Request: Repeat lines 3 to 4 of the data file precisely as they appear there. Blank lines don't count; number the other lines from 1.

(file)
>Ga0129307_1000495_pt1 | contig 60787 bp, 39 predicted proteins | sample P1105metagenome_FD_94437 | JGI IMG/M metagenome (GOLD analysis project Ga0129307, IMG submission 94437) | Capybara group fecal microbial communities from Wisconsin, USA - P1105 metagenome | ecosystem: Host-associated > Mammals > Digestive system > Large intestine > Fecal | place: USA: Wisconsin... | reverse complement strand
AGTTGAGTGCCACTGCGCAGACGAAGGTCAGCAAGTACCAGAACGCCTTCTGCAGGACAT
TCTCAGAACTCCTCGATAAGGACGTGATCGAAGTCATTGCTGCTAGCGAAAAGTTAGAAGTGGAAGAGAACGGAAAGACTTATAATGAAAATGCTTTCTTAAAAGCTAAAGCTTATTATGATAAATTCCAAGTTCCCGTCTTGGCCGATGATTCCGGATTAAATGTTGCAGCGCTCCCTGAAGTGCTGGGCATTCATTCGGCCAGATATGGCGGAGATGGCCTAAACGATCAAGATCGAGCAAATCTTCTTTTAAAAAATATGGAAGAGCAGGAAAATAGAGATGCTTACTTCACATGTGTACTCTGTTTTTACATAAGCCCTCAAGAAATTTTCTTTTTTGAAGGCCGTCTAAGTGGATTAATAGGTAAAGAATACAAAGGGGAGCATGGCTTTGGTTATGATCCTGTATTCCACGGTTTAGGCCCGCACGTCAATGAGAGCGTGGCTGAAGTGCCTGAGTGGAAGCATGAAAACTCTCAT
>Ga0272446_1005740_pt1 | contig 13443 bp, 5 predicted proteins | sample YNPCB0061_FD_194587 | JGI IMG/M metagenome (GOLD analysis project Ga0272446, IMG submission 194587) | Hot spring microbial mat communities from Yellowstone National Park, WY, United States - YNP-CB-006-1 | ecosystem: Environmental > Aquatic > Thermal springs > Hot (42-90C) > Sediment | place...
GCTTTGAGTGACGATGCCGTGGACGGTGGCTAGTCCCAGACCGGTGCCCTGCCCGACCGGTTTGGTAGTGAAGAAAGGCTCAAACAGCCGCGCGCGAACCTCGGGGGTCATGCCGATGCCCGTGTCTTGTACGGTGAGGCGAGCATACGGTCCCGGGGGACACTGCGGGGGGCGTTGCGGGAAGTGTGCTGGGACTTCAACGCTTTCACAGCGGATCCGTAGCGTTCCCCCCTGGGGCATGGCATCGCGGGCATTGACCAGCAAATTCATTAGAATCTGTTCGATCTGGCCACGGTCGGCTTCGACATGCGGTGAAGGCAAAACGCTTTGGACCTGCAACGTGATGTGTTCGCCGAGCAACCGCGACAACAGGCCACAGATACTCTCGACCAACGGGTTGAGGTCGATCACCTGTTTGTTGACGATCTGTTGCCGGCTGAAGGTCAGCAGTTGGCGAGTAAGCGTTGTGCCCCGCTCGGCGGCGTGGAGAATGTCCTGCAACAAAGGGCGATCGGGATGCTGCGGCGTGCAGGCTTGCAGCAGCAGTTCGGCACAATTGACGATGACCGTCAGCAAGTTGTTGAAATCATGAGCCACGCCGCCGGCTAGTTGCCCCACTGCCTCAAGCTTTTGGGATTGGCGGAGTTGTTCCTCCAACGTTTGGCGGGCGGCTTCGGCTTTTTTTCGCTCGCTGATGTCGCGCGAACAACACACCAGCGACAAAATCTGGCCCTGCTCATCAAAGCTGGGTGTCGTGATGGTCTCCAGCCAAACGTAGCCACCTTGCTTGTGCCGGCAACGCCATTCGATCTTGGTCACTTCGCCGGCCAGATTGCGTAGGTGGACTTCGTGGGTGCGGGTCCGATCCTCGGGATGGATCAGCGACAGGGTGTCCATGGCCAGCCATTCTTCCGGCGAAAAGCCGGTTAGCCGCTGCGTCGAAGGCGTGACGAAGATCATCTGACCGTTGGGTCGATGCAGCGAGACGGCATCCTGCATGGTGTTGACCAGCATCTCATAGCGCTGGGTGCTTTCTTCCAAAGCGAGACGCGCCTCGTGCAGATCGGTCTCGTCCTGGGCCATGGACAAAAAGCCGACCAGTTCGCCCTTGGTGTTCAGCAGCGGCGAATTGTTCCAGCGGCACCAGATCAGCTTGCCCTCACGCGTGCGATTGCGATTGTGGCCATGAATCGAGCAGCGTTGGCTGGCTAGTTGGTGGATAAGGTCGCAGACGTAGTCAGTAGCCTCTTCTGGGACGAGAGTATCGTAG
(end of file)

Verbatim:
TCTCAGAACTCCTCGATAAGGACGTGATCGAAGTCATTGCTGCTAGCGAAAAGTTAGAAGTGGAAGAGAACGGAAAGACTTATAATGAAAATGCTTTCTTAAAAGCTAAAGCTTATTATGATAAATTCCAAGTTCCCGTCTTGGCCGATGATTCCGGATTAAATGTTGCAGCGCTCCCTGAAGTGCTGGGCATTCATTCGGCCAGATATGGCGGAGATGGCCTAAACGATCAAGATCGAGCAAATCTTCTTTTAAAAAATATGGAAGAGCAGGAAAATAGAGATGCTTACTTCACATGTGTACTCTGTTTTTACATAAGCCCTCAAGAAATTTTCTTTTTTGAAGGCCGTCTAAGTGGATTAATAGGTAAAGAATACAAAGGGGAGCATGGCTTTGGTTATGATCCTGTATTCCACGGTTTAGGCCCGCACGTCAATGAGAGCGTGGCTGAAGTGCCTGAGTGGAAGCATGAAAACTCTCAT
>Ga0272446_1005740_pt1 | contig 13443 bp, 5 predicted proteins | sample YNPCB0061_FD_194587 | JGI IMG/M metagenome (GOLD analysis project Ga0272446, IMG submission 194587) | Hot spring microbial mat communities from Yellowstone National Park, WY, United States - YNP-CB-006-1 | ecosystem: Environmental > Aquatic > Thermal springs > Hot (42-90C) > Sediment | place...